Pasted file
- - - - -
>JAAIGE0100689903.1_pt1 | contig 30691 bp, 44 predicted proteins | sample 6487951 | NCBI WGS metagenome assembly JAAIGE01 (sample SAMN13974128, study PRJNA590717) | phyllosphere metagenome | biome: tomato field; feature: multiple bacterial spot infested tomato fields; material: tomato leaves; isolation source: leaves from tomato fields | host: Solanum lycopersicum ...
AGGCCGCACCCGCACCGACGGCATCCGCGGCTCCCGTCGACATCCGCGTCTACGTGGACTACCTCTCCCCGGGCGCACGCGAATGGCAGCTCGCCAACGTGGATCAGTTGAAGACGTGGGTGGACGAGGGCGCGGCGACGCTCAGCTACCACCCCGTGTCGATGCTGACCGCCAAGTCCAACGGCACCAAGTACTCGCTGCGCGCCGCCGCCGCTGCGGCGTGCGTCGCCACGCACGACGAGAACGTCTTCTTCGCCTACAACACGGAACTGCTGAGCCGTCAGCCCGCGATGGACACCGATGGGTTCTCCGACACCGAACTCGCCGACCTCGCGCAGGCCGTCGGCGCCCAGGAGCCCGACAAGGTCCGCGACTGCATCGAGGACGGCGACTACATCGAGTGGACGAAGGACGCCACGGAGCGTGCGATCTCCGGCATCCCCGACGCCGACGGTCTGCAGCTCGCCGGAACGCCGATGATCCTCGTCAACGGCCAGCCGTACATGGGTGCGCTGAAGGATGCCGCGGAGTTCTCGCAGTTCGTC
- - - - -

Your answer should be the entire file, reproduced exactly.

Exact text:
>JAAIGE0100689903.1_pt1 | contig 30691 bp, 44 predicted proteins | sample 6487951 | NCBI WGS metagenome assembly JAAIGE01 (sample SAMN13974128, study PRJNA590717) | phyllosphere metagenome | biome: tomato field; feature: multiple bacterial spot infested tomato fields; material: tomato leaves; isolation source: leaves from tomato fields | host: Solanum lycopersicum ...
AGGCCGCACCCGCACCGACGGCATCCGCGGCTCCCGTCGACATCCGCGTCTACGTGGACTACCTCTCCCCGGGCGCACGCGAATGGCAGCTCGCCAACGTGGATCAGTTGAAGACGTGGGTGGACGAGGGCGCGGCGACGCTCAGCTACCACCCCGTGTCGATGCTGACCGCCAAGTCCAACGGCACCAAGTACTCGCTGCGCGCCGCCGCCGCTGCGGCGTGCGTCGCCACGCACGACGAGAACGTCTTCTTCGCCTACAACACGGAACTGCTGAGCCGTCAGCCCGCGATGGACACCGATGGGTTCTCCGACACCGAACTCGCCGACCTCGCGCAGGCCGTCGGCGCCCAGGAGCCCGACAAGGTCCGCGACTGCATCGAGGACGGCGACTACATCGAGTGGACGAAGGACGCCACGGAGCGTGCGATCTCCGGCATCCCCGACGCCGACGGTCTGCAGCTCGCCGGAACGCCGATGATCCTCGTCAACGGCCAGCCGTACATGGGTGCGCTGAAGGATGCCGCGGAGTTCTCGCAGTTCGTC